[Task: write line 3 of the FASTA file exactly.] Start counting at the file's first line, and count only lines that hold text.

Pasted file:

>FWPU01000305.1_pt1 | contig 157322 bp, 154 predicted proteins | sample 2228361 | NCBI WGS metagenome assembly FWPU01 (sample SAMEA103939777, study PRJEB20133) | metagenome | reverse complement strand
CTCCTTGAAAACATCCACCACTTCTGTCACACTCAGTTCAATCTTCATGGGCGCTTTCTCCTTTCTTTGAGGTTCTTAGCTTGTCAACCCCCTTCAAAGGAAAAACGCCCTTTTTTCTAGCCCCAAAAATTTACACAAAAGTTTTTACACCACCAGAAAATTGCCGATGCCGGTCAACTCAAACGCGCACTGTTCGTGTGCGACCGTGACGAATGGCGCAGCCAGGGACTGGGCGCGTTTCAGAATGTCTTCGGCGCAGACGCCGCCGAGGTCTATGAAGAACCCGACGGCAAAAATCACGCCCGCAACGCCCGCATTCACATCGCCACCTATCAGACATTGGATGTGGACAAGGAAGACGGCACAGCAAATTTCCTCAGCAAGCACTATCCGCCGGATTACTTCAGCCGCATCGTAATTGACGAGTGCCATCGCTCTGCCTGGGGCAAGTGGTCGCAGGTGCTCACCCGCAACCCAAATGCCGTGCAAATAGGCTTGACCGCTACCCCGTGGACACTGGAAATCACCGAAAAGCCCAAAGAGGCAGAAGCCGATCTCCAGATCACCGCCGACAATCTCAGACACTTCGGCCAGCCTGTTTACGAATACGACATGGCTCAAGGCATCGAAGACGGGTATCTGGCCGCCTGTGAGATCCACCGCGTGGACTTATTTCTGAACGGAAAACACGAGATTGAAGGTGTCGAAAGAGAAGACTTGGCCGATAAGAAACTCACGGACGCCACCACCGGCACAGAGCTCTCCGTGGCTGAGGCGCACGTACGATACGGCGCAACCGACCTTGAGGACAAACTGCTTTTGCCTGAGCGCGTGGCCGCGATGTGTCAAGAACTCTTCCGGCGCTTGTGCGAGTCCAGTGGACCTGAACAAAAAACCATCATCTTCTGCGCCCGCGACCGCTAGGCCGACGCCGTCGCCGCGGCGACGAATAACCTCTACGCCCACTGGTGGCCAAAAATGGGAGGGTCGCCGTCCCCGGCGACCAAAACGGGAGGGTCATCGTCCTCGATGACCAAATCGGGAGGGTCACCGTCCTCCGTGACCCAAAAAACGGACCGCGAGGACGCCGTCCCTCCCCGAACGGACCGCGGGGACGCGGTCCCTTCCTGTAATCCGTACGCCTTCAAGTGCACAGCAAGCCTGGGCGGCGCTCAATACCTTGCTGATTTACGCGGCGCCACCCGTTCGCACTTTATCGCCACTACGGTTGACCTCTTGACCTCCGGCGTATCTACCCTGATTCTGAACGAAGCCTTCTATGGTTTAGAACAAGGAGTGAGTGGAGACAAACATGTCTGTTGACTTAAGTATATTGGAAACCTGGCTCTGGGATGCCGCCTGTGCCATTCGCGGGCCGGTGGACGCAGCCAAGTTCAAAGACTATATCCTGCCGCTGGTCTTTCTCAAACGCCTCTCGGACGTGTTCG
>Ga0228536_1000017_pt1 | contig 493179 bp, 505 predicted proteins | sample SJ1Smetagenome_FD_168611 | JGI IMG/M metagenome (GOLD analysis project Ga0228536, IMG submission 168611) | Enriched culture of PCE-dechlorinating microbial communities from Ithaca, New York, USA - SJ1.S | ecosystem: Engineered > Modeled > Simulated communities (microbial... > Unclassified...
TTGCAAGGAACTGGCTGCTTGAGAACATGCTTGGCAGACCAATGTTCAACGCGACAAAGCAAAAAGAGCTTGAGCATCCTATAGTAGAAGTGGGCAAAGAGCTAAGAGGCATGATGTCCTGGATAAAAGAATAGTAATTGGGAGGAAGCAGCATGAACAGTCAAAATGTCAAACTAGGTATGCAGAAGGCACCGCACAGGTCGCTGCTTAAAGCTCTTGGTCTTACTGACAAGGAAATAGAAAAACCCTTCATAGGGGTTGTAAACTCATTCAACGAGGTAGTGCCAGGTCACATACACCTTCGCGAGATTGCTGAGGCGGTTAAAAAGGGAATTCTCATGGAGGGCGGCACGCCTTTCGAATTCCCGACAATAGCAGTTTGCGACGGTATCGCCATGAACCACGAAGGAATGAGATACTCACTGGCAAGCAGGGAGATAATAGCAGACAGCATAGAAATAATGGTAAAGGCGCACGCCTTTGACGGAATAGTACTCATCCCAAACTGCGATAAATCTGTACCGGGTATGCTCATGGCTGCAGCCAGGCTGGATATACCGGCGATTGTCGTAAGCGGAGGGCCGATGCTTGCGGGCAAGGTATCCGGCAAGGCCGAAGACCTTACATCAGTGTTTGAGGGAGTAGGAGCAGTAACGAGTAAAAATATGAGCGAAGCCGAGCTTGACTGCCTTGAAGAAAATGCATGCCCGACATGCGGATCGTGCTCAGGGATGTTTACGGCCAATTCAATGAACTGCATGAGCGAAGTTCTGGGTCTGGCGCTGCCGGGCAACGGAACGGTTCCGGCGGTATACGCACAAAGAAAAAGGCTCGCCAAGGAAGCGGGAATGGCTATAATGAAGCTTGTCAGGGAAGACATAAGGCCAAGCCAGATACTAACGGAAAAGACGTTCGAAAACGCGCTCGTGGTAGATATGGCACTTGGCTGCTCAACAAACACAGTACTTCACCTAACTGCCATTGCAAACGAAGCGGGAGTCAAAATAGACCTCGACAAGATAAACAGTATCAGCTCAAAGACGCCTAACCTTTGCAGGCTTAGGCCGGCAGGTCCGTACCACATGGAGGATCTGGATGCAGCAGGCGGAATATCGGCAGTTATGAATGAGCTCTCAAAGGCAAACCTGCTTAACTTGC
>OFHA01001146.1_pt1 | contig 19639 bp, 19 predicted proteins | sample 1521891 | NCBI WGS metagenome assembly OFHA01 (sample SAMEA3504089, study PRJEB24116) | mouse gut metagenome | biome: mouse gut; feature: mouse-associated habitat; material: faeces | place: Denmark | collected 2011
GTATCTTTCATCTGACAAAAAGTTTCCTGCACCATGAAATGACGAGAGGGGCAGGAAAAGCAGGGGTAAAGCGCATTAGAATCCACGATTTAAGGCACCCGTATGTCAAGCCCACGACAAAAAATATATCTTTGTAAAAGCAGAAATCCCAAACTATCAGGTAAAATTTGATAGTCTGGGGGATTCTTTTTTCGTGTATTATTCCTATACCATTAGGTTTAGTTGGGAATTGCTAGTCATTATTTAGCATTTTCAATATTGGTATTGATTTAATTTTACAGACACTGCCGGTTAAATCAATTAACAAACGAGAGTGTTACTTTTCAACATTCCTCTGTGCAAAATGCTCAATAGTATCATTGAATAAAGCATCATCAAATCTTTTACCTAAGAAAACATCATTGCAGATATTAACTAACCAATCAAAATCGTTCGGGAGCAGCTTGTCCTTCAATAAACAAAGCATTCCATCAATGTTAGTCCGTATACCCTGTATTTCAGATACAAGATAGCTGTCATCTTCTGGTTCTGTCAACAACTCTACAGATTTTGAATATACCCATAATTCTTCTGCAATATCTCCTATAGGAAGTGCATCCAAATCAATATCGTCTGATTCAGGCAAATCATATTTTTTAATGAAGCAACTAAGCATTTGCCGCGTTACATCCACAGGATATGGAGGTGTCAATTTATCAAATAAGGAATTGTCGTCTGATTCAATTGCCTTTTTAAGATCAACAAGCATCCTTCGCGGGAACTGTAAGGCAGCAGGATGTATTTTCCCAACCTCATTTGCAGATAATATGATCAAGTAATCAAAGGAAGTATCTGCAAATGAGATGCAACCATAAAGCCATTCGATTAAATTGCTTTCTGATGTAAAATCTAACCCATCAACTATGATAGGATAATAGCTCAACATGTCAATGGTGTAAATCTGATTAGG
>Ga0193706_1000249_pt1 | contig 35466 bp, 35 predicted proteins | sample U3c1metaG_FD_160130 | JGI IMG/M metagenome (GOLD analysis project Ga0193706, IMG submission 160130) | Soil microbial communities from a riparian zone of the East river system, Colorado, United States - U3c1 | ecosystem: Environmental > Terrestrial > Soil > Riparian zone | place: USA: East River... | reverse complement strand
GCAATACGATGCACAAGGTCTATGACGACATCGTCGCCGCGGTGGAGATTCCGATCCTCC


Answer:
>Ga0228536_1000017_pt1 | contig 493179 bp, 505 predicted proteins | sample SJ1Smetagenome_FD_168611 | JGI IMG/M metagenome (GOLD analysis project Ga0228536, IMG submission 168611) | Enriched culture of PCE-dechlorinating microbial communities from Ithaca, New York, USA - SJ1.S | ecosystem: Engineered > Modeled > Simulated communities (microbial... > Unclassified...